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The ’90s Revisited: Superman #75


90s_revisited

superman_0075Doomsday!

Words & Pictures: Dan Jurgens
Finished Art: Brett Breeding
Colors: Glenn Whitmore
Letters: John Costanza
Assistant Editor: Jennifer Frank
Editor: Mike Carlin
Cover: Jurgens & Breeding
Published by: DC Comics
Cover Date: January 1993
Cover Price: $1.25 ($2.50 Collector’s [black bagged] Edition)
Triangle #: 1993/2

This is it–probably the most important single issue of any comic book in my life…at least to me, personally. This issue has–in one form or another–influenced so much of my experience in/with/of comics, far beyond anything I could truly sum up briefly.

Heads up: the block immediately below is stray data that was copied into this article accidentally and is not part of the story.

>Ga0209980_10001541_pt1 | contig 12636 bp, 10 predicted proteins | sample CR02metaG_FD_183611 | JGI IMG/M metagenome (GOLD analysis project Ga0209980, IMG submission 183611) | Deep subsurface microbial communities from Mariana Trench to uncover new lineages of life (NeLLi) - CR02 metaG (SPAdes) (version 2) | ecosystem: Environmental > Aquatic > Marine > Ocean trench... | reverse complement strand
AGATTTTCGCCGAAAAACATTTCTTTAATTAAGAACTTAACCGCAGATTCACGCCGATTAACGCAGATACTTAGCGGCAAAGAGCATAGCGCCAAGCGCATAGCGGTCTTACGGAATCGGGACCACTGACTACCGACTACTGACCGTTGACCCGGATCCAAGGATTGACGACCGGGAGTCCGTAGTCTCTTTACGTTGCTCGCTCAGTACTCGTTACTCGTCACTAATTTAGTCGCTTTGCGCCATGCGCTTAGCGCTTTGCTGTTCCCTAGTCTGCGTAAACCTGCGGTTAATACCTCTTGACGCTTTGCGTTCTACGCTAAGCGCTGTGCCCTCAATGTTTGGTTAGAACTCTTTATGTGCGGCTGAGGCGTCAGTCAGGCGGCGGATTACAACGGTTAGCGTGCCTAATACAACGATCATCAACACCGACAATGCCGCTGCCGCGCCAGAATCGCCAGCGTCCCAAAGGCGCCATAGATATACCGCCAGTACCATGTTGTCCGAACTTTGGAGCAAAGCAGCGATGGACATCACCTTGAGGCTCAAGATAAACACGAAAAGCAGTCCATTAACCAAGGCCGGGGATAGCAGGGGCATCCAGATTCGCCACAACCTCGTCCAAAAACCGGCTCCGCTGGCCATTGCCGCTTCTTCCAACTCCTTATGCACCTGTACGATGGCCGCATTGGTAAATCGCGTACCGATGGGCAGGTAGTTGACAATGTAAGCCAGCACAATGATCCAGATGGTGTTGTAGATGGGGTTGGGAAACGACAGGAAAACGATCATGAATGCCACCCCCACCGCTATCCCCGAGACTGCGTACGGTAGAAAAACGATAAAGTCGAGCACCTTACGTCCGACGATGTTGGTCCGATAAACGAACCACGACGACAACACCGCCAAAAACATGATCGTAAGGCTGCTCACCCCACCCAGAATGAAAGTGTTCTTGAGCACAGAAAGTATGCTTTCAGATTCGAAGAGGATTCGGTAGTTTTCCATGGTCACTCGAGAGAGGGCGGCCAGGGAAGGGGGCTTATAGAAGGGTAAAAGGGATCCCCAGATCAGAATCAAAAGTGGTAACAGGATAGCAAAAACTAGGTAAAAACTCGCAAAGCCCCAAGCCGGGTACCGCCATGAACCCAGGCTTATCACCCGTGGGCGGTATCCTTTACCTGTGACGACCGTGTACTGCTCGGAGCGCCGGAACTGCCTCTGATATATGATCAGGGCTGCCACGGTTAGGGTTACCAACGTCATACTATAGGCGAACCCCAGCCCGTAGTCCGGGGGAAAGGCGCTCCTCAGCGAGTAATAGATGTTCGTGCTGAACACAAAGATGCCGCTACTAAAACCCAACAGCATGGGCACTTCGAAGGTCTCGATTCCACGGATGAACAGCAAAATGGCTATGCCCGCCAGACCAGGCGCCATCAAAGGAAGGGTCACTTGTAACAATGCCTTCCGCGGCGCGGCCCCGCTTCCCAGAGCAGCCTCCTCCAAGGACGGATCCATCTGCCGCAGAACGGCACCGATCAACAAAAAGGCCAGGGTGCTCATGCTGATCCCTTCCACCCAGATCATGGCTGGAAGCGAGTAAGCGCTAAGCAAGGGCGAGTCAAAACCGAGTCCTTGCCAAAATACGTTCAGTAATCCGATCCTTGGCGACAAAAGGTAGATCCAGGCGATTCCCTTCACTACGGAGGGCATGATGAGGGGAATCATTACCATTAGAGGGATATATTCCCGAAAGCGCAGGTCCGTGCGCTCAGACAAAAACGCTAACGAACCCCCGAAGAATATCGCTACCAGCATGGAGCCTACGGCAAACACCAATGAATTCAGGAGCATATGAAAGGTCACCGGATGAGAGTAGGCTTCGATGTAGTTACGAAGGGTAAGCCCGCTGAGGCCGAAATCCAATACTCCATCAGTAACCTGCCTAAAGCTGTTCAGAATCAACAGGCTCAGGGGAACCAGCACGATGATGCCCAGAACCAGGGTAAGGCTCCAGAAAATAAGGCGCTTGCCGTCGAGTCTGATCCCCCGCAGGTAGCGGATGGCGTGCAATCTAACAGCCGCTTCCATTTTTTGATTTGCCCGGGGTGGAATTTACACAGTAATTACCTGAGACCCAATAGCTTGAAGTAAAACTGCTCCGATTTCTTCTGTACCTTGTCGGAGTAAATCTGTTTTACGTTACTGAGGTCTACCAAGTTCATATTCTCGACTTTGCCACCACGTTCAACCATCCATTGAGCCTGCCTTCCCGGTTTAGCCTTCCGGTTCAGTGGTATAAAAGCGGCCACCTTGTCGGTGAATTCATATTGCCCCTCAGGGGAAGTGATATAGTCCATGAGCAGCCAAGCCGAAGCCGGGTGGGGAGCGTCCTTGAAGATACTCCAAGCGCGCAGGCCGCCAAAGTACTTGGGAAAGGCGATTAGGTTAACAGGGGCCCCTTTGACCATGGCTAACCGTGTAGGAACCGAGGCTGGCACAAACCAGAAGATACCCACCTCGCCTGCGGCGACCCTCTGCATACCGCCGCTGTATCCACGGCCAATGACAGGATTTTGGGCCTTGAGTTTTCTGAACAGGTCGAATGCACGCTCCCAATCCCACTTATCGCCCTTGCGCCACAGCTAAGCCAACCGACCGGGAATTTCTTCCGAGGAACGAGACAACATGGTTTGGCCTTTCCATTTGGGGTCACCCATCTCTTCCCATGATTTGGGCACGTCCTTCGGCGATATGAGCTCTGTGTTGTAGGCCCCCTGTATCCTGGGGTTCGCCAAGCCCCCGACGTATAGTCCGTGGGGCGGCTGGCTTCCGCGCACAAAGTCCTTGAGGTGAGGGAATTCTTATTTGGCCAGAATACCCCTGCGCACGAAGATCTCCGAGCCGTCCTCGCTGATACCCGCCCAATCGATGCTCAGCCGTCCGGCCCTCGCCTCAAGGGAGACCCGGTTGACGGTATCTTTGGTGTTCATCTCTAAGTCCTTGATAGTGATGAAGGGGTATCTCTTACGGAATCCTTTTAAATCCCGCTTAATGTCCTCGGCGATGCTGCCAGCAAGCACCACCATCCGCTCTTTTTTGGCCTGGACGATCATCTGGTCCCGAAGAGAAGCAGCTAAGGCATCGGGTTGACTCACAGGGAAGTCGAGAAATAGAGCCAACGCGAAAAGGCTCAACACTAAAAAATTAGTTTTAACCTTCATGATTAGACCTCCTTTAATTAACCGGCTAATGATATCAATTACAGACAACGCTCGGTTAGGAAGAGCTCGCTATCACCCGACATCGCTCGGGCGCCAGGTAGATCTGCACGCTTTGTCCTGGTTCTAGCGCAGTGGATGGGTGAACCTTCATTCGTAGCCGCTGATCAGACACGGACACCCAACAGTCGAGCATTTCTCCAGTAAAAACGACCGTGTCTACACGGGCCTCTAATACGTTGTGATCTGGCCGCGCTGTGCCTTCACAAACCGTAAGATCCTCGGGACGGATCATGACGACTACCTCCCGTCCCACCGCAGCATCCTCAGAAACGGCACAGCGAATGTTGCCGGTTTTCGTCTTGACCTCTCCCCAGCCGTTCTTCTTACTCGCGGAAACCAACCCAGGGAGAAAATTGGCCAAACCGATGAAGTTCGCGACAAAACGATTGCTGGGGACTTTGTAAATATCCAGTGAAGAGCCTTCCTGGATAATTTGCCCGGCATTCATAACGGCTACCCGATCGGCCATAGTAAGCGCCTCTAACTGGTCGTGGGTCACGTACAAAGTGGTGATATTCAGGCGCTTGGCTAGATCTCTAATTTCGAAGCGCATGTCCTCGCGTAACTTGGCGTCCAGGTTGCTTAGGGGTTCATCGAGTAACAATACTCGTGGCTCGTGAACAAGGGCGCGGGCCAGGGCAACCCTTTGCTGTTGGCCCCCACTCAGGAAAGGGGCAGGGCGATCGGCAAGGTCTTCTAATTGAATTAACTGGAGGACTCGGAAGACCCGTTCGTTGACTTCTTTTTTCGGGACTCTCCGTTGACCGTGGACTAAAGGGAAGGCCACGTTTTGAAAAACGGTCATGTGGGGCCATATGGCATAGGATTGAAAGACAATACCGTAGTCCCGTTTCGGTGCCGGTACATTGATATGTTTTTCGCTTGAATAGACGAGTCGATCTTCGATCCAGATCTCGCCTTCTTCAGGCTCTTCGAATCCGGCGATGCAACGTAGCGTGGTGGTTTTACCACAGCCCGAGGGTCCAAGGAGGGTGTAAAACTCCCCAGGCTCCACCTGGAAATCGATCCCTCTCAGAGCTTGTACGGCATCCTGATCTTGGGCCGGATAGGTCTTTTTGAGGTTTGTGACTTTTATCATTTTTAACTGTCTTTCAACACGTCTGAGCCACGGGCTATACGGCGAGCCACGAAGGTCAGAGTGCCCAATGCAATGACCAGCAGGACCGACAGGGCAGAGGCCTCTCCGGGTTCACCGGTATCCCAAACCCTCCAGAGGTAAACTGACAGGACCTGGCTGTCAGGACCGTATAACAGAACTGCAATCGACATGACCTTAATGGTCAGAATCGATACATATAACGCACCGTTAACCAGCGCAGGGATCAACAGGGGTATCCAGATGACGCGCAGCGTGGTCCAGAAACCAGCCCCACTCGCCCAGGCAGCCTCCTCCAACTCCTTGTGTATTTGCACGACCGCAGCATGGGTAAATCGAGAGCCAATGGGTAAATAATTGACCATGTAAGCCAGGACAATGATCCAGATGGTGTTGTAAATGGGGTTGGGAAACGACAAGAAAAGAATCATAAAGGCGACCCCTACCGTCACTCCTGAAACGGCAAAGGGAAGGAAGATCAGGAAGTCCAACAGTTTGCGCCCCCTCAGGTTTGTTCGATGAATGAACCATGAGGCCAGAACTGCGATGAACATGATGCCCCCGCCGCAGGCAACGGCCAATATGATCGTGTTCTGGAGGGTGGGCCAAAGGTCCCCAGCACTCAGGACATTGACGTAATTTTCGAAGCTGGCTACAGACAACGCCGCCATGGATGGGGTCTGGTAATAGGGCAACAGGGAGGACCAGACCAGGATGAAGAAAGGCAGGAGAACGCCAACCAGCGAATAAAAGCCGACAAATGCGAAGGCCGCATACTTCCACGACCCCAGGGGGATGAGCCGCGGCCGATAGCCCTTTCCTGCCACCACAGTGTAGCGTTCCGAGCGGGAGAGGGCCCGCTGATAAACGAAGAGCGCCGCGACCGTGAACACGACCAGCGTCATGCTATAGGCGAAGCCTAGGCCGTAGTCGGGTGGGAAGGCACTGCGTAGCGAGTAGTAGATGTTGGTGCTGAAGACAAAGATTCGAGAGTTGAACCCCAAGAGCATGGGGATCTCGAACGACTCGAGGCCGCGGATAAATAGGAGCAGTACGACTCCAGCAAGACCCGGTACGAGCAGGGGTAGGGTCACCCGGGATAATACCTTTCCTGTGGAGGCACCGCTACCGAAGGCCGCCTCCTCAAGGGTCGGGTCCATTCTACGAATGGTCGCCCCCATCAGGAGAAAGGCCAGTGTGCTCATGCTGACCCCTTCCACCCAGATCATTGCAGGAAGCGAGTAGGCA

The cover is that iconic image–the tattered cape caught on a wood pole sticking out of the wreckage in Metropolis–that has become so symbolic of the fall of a character, and so defining of this story and the Superman character. At least to those of us who read this as a new comic, were there as the story unfolded.

The issue is itself nothing but splash pages, each page a single large image, ending with a fold-out back cover stretching to a triple-wide image.

Nearly every single page is "iconic," each page being a key image, something easily recognizable as being from this very issue. So much so that these images were used time and again for flashbacks, and capture the key "moments" of the end of the battle…and are reinterpreted to this day to place a flashback within this story.